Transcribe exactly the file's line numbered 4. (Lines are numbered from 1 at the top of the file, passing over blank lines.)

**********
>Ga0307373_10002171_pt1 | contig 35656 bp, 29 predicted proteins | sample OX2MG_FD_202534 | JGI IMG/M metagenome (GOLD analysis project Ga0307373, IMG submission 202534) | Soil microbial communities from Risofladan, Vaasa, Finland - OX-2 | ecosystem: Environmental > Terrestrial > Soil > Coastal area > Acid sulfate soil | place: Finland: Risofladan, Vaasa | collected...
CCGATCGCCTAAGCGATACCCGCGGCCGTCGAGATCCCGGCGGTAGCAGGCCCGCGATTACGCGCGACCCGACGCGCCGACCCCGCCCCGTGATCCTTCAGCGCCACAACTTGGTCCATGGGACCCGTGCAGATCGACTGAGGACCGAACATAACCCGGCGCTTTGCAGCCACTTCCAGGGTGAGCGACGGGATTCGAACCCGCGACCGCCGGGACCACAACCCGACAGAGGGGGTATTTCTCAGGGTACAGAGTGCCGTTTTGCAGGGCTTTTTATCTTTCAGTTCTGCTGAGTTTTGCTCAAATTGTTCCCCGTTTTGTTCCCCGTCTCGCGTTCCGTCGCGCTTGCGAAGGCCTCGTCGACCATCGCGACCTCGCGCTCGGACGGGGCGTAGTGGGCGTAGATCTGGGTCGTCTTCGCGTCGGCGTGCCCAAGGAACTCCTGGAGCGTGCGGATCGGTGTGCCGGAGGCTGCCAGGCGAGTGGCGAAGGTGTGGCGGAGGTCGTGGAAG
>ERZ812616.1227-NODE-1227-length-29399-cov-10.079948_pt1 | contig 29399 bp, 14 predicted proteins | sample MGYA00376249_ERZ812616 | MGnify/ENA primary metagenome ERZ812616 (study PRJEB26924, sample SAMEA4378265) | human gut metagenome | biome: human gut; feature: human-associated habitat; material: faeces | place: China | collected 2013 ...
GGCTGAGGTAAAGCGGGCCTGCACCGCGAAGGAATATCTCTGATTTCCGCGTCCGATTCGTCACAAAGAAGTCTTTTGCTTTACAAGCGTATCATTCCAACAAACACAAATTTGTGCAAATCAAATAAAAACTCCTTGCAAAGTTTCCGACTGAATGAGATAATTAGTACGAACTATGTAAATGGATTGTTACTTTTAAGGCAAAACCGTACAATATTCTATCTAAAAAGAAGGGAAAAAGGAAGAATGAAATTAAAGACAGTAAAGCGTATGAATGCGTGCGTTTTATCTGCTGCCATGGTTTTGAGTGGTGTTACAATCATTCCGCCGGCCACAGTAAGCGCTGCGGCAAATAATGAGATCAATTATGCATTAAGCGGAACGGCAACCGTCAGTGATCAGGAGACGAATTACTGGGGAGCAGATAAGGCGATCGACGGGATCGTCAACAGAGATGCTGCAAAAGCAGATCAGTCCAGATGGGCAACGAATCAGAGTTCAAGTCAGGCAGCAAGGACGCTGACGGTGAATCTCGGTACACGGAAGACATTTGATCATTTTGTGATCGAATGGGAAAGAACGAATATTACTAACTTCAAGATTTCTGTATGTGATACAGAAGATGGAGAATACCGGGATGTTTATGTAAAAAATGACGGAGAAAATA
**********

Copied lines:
GGCTGAGGTAAAGCGGGCCTGCACCGCGAAGGAATATCTCTGATTTCCGCGTCCGATTCGTCACAAAGAAGTCTTTTGCTTTACAAGCGTATCATTCCAACAAACACAAATTTGTGCAAATCAAATAAAAACTCCTTGCAAAGTTTCCGACTGAATGAGATAATTAGTACGAACTATGTAAATGGATTGTTACTTTTAAGGCAAAACCGTACAATATTCTATCTAAAAAGAAGGGAAAAAGGAAGAATGAAATTAAAGACAGTAAAGCGTATGAATGCGTGCGTTTTATCTGCTGCCATGGTTTTGAGTGGTGTTACAATCATTCCGCCGGCCACAGTAAGCGCTGCGGCAAATAATGAGATCAATTATGCATTAAGCGGAACGGCAACCGTCAGTGATCAGGAGACGAATTACTGGGGAGCAGATAAGGCGATCGACGGGATCGTCAACAGAGATGCTGCAAAAGCAGATCAGTCCAGATGGGCAACGAATCAGAGTTCAAGTCAGGCAGCAAGGACGCTGACGGTGAATCTCGGTACACGGAAGACATTTGATCATTTTGTGATCGAATGGGAAAGAACGAATATTACTAACTTCAAGATTTCTGTATGTGATACAGAAGATGGAGAATACCGGGATGTTTATGTAAAAAATGACGGAGAAAATA